Former Philadelphia firefighter loses Workers' Comp claim after cancer diagnosis

By Takesha Thomas | Sep 17, 2018

https://morguefile.com/photos/morguefile/1/firefighter/pop

PHILADELPHIA - A veteran Philadelphia firefighter has lost an appeal with the Commonwealth Court in a Workers' Compensation claim that alleges his prostate cancer was a direct result of his occupation. 

The court upheld on Aug. 20 a Workers' Comp board decision that attorneys for Gerald Cantz failed to prove that his prostate cancer was a direct result of his 30 years working as a city firefighter. Judge P. Kevin Brobson wrote the decision.

Cantz worked from 1977 to 2007 as a firefighter before retiring, according to court documents. He was diagnosed with prostate cancer in December 2009, according to court documents.

In April 2012, Cantz filed a claim alleging a compensable occupational disease in the form of prostate cancer. According to the claim, Cantz "sustained prostate cancer due to exposure to Group 1 carcinogens over the course of his career as a firefighter."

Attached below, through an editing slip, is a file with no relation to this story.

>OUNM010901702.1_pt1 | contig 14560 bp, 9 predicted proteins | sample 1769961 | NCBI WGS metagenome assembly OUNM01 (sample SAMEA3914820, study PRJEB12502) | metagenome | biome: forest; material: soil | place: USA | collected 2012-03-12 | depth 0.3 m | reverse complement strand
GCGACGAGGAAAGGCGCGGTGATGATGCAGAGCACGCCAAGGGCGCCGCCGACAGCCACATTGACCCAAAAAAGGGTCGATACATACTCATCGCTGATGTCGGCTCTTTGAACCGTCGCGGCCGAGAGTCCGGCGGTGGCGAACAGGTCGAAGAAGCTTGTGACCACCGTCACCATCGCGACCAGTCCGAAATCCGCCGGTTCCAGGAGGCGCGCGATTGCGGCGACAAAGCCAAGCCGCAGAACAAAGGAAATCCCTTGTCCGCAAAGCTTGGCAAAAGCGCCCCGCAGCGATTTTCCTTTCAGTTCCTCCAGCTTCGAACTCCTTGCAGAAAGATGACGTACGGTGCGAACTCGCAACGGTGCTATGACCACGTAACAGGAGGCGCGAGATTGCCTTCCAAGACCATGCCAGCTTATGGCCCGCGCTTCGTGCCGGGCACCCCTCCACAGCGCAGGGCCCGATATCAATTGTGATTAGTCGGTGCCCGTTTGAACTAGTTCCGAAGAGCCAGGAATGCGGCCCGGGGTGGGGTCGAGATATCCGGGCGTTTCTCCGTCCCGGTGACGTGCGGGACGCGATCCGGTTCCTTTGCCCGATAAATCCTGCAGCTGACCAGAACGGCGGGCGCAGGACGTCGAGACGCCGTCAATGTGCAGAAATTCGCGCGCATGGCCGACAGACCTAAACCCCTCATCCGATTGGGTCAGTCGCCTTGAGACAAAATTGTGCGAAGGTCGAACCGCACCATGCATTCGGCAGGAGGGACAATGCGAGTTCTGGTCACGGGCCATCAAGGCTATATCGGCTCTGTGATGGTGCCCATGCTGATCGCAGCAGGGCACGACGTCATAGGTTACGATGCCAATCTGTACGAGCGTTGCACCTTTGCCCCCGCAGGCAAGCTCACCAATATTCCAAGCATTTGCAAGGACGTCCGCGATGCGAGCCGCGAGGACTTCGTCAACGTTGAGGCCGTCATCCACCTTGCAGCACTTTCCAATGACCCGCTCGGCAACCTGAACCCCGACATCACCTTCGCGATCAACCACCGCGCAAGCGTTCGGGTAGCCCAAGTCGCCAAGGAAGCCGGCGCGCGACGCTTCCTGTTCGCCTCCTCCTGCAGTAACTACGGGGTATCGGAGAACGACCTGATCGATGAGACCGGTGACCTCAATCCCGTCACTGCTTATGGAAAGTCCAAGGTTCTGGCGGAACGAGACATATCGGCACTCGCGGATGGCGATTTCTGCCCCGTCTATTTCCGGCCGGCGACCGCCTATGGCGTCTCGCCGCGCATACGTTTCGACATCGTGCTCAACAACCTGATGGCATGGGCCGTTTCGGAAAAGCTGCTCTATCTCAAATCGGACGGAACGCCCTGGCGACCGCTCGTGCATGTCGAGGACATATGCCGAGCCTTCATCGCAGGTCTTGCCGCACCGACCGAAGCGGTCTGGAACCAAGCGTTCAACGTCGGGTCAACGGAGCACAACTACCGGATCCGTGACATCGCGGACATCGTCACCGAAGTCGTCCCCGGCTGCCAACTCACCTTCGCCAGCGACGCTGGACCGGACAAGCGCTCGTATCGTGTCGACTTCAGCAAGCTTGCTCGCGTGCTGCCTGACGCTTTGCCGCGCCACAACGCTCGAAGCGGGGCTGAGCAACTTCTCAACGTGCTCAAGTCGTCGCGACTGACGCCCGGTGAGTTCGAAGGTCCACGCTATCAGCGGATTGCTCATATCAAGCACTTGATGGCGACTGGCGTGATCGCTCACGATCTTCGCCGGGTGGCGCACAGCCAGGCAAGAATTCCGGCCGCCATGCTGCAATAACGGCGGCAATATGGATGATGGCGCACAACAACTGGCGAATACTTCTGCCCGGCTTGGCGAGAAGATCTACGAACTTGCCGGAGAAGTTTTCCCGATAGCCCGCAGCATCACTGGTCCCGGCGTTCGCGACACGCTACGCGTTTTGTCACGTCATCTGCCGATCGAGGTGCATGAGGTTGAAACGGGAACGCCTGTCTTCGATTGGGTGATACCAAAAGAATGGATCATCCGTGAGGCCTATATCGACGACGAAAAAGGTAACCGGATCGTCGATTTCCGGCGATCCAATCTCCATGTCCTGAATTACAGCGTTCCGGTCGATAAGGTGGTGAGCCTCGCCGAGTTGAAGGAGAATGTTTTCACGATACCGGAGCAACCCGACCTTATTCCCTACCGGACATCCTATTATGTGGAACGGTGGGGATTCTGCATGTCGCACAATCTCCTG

Judge P. Kevin Brobson  

The court ruled that Cantz failed to "show that his type of cancer is... caused by exposure to a known carcinogen which is recognized as a Group 1 carcinogen." 

In support of his petition, Cantz provided medical reports and deposition testimony of various medical experts. Cantz said he was, "routinely exposed to diesel exhaust, smoke, soot, and hazardous materials throughout his career." 

Although he said that he "sometimes wore his self-contained breathing apparatus when fighting fires," and experienced "direct exposure to smoke when he took off his apparatus during the end stages of the fire response."

Attorneys for the City of Philadelphia, however, argued using expert testimony that said, "as a matter of general causation, there is insufficient evidence from which to conclude that prostate cancer is caused by exposure to Group 1 carcinogens related to firefighting." 

Attorneys for the city also argued that,"prostate cancer is not commonly attributable to occupational exposures, as the primary risk factors for prostate cancer are age, followed by family history."

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